author of Hinterland
Ten Terrifying Questions
1. To begin with why don’t you tell us a little bit about yourself – where were you born? Raised? Schooled?
I was born in Hobart but my family went back to live in Melbourne when I was very small, and that’s where I grew up and went to school.
2. What did you want to be when you were twelve, eighteen and thirty? And why?
I don’t have specific memories of what I wanted to do at those ages, though I did want to be a writer from very early on. But first I wanted to get some experience of the world, and being a journalist seemed like a great way to get a front row seat on events. So I took a very round about route to novel-writing, even though I was writing all the time.
3. What strongly held belief did you have at eighteen that you do not have now?
That real life happens somewhere else.
4. What were three works of art – book or painting or piece of music, etc – you can now say, had a great effect on you and influenced your own development as a writer?
Film is a big influence – I loved The Lives of Others, whose subtlety and emotion reverberated on so many levels.
In music, the Latin Americans and the singers from West Africa have had a big impact, particularly the lyrics of the former and the way the voices of the latter go right through you. (I’m thinking of the Brazilians Caetano Veloso and Gilberto Gil, the torch songs of Mercedes Sosa, and some of the nueva trova singers from Cuba; and the Senegalese and Malian singers, like Ismael Lo, Salif Keita, plus the music of Ali Farka Toure.)
In art – Van Gogh, of course – because he stuck at it when nothing sold, because of the necessity to him of what he did and the intensity of his commitment to it, how it rescued him and connected him to the world, and for what his painting taught me about artistic truth existing in non-literal ways.
5. Considering the innumerable artistic avenues open to you, why did you choose to write a novel?
Well actually I can’t sing and I can’t paint … and fiction is a way of doing both by other means.
6. Please tell us about your latest novel HINTERLAND.
Hinterland is the story of two kids crossing Europe in pursuit of a dream, putting as much distance as they can between them and the conflict in their country that has destroyed any hope of a normal childhood.
It is another way of telling what I believe is an immense story that cannot be contained in journalism. It was inspired by my conversations with a rollcall of lone children from Afghanistan who I encountered at a several crossroads in Europe; I wanted to open up a quiet space where I could say to readers: this is happening, we have to talk about it.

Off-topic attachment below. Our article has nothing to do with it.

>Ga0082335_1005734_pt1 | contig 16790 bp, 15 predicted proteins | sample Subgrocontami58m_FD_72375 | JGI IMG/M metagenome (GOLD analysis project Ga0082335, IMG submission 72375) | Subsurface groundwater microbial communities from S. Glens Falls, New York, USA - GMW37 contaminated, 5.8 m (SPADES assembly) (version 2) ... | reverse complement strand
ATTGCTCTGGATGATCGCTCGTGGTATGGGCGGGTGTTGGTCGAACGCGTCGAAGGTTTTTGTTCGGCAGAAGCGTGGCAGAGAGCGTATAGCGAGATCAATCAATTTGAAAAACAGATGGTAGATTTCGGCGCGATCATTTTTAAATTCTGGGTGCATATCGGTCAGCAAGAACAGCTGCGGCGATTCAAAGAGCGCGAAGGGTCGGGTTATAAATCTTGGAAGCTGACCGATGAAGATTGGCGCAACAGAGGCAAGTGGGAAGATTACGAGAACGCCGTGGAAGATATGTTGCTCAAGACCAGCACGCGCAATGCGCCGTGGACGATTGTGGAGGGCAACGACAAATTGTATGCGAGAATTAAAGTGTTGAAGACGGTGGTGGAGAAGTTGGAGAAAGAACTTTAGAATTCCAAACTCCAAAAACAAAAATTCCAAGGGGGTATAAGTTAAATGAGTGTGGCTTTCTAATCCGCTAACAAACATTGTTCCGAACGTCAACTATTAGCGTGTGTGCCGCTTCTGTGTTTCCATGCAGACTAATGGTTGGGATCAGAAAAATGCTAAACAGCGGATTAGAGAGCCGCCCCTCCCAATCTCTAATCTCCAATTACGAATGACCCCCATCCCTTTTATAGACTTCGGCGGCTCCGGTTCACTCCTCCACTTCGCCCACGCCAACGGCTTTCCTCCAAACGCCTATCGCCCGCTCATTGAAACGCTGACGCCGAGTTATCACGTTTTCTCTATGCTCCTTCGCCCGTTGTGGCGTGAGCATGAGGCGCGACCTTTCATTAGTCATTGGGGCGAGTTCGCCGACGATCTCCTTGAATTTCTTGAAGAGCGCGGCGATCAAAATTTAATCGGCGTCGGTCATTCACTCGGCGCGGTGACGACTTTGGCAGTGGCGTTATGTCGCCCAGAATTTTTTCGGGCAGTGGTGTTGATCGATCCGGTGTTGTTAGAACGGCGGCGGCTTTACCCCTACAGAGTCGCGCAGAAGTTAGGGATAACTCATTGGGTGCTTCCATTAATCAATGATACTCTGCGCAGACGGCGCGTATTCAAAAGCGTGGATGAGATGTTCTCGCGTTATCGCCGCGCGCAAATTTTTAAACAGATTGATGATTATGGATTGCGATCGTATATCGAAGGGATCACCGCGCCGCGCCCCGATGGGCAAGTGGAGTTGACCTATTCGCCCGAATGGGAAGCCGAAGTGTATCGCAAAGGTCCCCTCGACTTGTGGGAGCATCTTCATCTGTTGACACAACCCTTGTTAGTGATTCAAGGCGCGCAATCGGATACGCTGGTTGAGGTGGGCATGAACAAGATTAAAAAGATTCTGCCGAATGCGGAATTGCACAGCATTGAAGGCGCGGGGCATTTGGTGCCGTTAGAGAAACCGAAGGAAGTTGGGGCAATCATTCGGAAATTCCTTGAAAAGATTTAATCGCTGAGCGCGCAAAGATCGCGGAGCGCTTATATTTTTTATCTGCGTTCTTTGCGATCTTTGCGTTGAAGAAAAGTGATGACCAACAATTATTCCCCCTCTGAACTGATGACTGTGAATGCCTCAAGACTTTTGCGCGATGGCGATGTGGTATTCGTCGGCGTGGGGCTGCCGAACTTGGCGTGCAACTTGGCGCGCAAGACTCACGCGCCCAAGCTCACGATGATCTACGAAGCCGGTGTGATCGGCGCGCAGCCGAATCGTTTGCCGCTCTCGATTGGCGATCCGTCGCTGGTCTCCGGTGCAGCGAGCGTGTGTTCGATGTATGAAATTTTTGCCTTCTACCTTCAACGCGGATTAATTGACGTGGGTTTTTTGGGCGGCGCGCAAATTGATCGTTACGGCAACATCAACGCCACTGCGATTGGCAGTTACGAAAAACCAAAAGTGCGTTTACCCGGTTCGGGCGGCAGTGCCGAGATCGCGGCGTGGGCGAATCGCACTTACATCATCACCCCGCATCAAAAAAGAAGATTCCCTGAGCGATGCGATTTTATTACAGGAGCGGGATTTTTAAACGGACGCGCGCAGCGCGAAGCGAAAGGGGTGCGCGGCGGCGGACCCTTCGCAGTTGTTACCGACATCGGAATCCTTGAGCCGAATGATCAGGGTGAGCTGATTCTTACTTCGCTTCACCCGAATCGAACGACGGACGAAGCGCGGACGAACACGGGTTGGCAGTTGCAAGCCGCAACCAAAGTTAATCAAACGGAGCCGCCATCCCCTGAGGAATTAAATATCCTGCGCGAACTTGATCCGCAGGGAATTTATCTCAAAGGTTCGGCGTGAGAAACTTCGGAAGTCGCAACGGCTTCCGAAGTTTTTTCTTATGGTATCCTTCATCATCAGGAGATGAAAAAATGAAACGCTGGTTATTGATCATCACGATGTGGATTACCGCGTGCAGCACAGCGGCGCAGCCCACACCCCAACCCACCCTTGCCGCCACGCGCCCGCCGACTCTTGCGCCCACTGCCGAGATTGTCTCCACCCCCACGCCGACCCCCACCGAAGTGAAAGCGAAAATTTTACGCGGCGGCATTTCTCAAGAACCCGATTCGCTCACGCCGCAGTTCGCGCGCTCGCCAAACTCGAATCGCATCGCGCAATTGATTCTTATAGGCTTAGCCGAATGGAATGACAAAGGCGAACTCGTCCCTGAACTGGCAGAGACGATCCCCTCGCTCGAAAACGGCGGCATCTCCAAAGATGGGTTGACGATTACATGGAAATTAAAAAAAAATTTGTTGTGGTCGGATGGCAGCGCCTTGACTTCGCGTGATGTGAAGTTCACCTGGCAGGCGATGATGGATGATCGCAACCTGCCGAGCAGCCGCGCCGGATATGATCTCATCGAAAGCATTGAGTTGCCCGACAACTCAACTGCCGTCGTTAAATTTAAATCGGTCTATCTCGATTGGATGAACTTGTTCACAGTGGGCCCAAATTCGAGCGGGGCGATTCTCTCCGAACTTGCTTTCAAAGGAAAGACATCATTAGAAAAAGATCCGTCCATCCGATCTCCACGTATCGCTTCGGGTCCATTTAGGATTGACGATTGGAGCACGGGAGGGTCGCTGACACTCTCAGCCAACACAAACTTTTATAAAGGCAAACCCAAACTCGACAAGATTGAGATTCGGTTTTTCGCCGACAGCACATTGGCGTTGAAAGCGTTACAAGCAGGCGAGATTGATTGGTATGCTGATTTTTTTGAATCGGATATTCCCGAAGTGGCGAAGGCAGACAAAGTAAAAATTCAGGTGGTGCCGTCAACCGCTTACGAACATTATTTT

7. What do you hope people take away with them after reading your work?
Can one hope for awareness, some shift in the human heart?
Where to begin? David Mitchell for his daring, Michael Ondaatje for the fine-tuned poetry of his prose, Cormac McCarthy for the rhythm and cadence of his language, James Salter for his subtle shifts of emotion, Javier Marias for his dialogue, Tim Winton for his sense of place, Amado, Marquez and Allende for opening the doors to the fantastical in everyday life, Shirley Hazzard for charting human emotion in the grip of historical forces, Tolstoy and Kundera for their elemental themes, Hardy for his love of character and place, Proust for plunging you so completely into another world, the Brontës for their emotional pull …
9. Many artists set themselves very ambitious goals. What are yours?
That would be telling.
10. What advice do you give aspiring writers?
I’m not sure I’m qualified to give advice… except to say that the most important thing is to just do it.
Caroline, thank you for playing.
About the Contributor
While still in his twenties, John Purcell opened a second-hand bookshop in Mosman, Sydney, in which he sat for ten years reading, ranting and writing. Since then he has written, under a pseudonym, a series of very successful novels, interviewed hundreds of writers about their work, appeared at writers’ festivals, on TV (most bizarrely in comedian Luke McGregor’s documentary Luke Warm Sex) and has been featured in prominent newspapers and magazines. Now, as the Director of Books at booktopia.com.au, Australia’s largest online bookseller, he supports Australian writing in all its forms. He lives in Sydney with his wife, two children, three dogs, five cats, unnumbered gold fish and his overlarge book collection. His novel, The Girl on the Page, will be published by HarperCollins Australia in October, 2018.